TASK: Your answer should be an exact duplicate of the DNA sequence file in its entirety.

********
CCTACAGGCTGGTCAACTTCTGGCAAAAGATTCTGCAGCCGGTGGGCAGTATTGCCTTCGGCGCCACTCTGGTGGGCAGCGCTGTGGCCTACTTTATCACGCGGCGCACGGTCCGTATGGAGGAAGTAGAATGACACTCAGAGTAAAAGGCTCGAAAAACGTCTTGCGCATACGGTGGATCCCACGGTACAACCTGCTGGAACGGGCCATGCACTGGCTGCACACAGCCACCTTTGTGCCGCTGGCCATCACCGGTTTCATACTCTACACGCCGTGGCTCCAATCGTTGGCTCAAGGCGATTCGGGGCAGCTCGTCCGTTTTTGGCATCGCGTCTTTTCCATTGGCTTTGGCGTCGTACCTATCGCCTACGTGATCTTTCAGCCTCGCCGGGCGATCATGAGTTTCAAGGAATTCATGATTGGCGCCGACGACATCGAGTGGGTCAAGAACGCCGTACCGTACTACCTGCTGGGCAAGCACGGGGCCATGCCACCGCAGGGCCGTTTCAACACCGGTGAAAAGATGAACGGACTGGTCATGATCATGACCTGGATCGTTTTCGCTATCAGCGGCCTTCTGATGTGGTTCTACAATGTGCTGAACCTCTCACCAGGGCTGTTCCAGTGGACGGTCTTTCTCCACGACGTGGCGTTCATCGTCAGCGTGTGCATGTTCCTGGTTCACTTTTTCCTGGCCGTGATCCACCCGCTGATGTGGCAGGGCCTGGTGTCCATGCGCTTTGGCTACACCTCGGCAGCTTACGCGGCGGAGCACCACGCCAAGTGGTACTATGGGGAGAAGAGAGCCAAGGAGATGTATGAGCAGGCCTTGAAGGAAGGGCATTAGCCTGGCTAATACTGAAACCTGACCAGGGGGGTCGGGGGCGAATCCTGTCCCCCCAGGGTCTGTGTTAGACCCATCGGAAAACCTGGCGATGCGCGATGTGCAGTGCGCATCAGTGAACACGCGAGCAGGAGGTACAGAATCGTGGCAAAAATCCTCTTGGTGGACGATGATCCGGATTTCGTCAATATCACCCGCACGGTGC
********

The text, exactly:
CCTACAGGCTGGTCAACTTCTGGCAAAAGATTCTGCAGCCGGTGGGCAGTATTGCCTTCGGCGCCACTCTGGTGGGCAGCGCTGTGGCCTACTTTATCACGCGGCGCACGGTCCGTATGGAGGAAGTAGAATGACACTCAGAGTAAAAGGCTCGAAAAACGTCTTGCGCATACGGTGGATCCCACGGTACAACCTGCTGGAACGGGCCATGCACTGGCTGCACACAGCCACCTTTGTGCCGCTGGCCATCACCGGTTTCATACTCTACACGCCGTGGCTCCAATCGTTGGCTCAAGGCGATTCGGGGCAGCTCGTCCGTTTTTGGCATCGCGTCTTTTCCATTGGCTTTGGCGTCGTACCTATCGCCTACGTGATCTTTCAGCCTCGCCGGGCGATCATGAGTTTCAAGGAATTCATGATTGGCGCCGACGACATCGAGTGGGTCAAGAACGCCGTACCGTACTACCTGCTGGGCAAGCACGGGGCCATGCCACCGCAGGGCCGTTTCAACACCGGTGAAAAGATGAACGGACTGGTCATGATCATGACCTGGATCGTTTTCGCTATCAGCGGCCTTCTGATGTGGTTCTACAATGTGCTGAACCTCTCACCAGGGCTGTTCCAGTGGACGGTCTTTCTCCACGACGTGGCGTTCATCGTCAGCGTGTGCATGTTCCTGGTTCACTTTTTCCTGGCCGTGATCCACCCGCTGATGTGGCAGGGCCTGGTGTCCATGCGCTTTGGCTACACCTCGGCAGCTTACGCGGCGGAGCACCACGCCAAGTGGTACTATGGGGAGAAGAGAGCCAAGGAGATGTATGAGCAGGCCTTGAAGGAAGGGCATTAGCCTGGCTAATACTGAAACCTGACCAGGGGGGTCGGGGGCGAATCCTGTCCCCCCAGGGTCTGTGTTAGACCCATCGGAAAACCTGGCGATGCGCGATGTGCAGTGCGCATCAGTGAACACGCGAGCAGGAGGTACAGAATCGTGGCAAAAATCCTCTTGGTGGACGATGATCCGGATTTCGTCAATATCACCCGCACGGTGC